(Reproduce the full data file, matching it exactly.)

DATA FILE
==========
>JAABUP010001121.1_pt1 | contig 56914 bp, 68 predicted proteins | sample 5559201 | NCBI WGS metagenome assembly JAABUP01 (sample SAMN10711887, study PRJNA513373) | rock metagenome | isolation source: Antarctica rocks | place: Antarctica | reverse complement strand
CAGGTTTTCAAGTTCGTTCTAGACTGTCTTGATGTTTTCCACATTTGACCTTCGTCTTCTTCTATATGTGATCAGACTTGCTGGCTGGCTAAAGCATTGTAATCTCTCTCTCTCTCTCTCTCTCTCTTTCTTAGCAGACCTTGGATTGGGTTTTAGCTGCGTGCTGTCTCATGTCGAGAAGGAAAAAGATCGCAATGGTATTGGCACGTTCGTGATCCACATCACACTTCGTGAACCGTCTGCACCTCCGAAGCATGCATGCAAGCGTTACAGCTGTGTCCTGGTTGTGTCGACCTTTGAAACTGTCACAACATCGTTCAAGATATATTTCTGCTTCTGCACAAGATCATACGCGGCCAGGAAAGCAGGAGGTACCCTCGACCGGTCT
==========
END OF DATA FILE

>JAABUP010001121.1_pt1 | contig 56914 bp, 68 predicted proteins | sample 5559201 | NCBI WGS metagenome assembly JAABUP01 (sample SAMN10711887, study PRJNA513373) | rock metagenome | isolation source: Antarctica rocks | place: Antarctica | reverse complement strand
CAGGTTTTCAAGTTCGTTCTAGACTGTCTTGATGTTTTCCACATTTGACCTTCGTCTTCTTCTATATGTGATCAGACTTGCTGGCTGGCTAAAGCATTGTAATCTCTCTCTCTCTCTCTCTCTCTCTTTCTTAGCAGACCTTGGATTGGGTTTTAGCTGCGTGCTGTCTCATGTCGAGAAGGAAAAAGATCGCAATGGTATTGGCACGTTCGTGATCCACATCACACTTCGTGAACCGTCTGCACCTCCGAAGCATGCATGCAAGCGTTACAGCTGTGTCCTGGTTGTGTCGACCTTTGAAACTGTCACAACATCGTTCAAGATATATTTCTGCTTCTGCACAAGATCATACGCGGCCAGGAAAGCAGGAGGTACCCTCGACCGGTCT